ONE CAN still find, on occasion, scientists that suffer from a disease that is not all that easy to cure: physics-envy. It has even been called the biologist's curse; though it is also found among psychologists. Would it not be wonderful, a devilish small voice whispers, if you too could bring your subject under mathematical control?
I have something of a vested interest in this issue, as an editor of the Journal of Theoretical Biology. Theoretical biology? Surely biology is essentially an observational and experimental science? This seems like a clear case of physics-envy, with biologists attempting to ape theoretical physics, a most highly-regarded field. It is astonishing how even apparently exotic branches of mathematics have provided physicists with invaluable tools. No wonder that physicists can suffer from mathematics-envy. Just why mathematics should be so successful in describing the universe, is not obvious; at the least it shows the world is as logical and consistent as mathematics itself. Also it is free of cultural or ethical baggage.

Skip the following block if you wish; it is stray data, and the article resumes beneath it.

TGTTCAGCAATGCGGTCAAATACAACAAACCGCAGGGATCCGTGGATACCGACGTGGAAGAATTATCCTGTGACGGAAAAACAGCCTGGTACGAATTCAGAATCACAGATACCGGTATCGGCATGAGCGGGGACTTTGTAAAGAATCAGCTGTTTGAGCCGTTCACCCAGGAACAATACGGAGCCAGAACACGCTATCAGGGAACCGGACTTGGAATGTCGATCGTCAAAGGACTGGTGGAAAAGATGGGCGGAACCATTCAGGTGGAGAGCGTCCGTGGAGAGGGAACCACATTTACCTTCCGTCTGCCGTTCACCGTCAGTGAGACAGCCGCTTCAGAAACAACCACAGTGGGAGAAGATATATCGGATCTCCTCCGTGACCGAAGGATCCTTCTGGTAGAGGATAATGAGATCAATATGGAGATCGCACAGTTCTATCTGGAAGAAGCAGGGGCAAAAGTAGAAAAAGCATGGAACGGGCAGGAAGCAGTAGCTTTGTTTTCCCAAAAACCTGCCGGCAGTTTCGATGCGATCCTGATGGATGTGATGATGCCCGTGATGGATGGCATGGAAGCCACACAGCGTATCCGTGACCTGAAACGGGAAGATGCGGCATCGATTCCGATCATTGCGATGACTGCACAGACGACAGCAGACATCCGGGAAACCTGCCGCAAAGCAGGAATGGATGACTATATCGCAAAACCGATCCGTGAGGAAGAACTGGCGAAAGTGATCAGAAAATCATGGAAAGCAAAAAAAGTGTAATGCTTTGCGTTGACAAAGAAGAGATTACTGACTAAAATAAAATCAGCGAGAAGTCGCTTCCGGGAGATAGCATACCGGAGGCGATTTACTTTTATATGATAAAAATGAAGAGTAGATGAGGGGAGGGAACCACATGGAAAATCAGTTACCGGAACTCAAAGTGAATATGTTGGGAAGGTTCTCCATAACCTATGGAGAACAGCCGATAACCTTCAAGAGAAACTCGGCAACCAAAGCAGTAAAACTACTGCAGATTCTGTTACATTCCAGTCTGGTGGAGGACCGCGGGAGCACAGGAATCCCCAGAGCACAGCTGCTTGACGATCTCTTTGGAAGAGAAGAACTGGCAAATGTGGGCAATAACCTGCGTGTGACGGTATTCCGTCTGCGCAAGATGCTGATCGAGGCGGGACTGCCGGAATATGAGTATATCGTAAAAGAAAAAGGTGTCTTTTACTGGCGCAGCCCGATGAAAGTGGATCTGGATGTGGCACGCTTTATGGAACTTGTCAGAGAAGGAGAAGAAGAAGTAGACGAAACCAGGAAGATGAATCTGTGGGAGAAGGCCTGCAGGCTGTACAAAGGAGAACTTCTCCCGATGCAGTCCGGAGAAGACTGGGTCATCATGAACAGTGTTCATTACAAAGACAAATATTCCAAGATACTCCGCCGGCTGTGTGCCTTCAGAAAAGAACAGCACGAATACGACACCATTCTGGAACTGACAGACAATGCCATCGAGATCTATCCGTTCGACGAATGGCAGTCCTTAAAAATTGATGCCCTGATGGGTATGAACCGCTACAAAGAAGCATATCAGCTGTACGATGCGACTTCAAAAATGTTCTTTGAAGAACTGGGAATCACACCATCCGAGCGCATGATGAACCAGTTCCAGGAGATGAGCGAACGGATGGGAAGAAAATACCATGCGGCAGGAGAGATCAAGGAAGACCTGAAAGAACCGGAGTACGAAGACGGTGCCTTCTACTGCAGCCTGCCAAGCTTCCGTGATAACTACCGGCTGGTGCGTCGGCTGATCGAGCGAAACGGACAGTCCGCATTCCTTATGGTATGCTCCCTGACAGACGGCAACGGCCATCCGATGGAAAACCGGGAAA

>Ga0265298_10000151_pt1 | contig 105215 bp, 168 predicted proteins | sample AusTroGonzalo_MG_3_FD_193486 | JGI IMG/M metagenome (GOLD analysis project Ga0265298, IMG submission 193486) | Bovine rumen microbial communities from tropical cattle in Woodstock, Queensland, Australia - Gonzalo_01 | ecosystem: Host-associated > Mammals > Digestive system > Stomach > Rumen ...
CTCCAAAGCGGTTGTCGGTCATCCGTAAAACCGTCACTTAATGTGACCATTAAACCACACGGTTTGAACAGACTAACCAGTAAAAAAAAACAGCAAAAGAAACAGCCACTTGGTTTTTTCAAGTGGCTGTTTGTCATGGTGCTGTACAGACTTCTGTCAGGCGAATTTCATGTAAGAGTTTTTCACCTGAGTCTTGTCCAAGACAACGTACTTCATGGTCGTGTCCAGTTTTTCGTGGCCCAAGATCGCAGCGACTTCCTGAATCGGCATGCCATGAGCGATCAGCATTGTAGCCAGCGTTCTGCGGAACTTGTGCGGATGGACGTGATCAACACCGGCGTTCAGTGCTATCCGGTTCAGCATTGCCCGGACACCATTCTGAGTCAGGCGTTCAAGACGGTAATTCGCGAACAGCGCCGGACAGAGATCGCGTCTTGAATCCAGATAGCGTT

But it is possible to do theoretical biology without mathematics - Darwin's wonderful theory of evolution contained none. However, since then it has acquired numbers and equations which have both filled in, and underpinned the theory. Evolutionary genetics is largely mathematical. One major advance was made by Bill Hamilton, whose mathematical analysis is an extension of J B S Haldane's remark that he would lay down his life for eight of his cousins, since they possessed more of his genes than he did. It provided key insights into altruism. Another is John Maynard Smith's use of algebra to analyse interactions between members of a population with respect, for example, to hawk-like and dove-like behaviour. He showed that only certain strategies would survive; too many hawk-like attacks would be, in the long run, a disadvantage to the individuals. I am pleased to say that both published their early ideas in our journal. …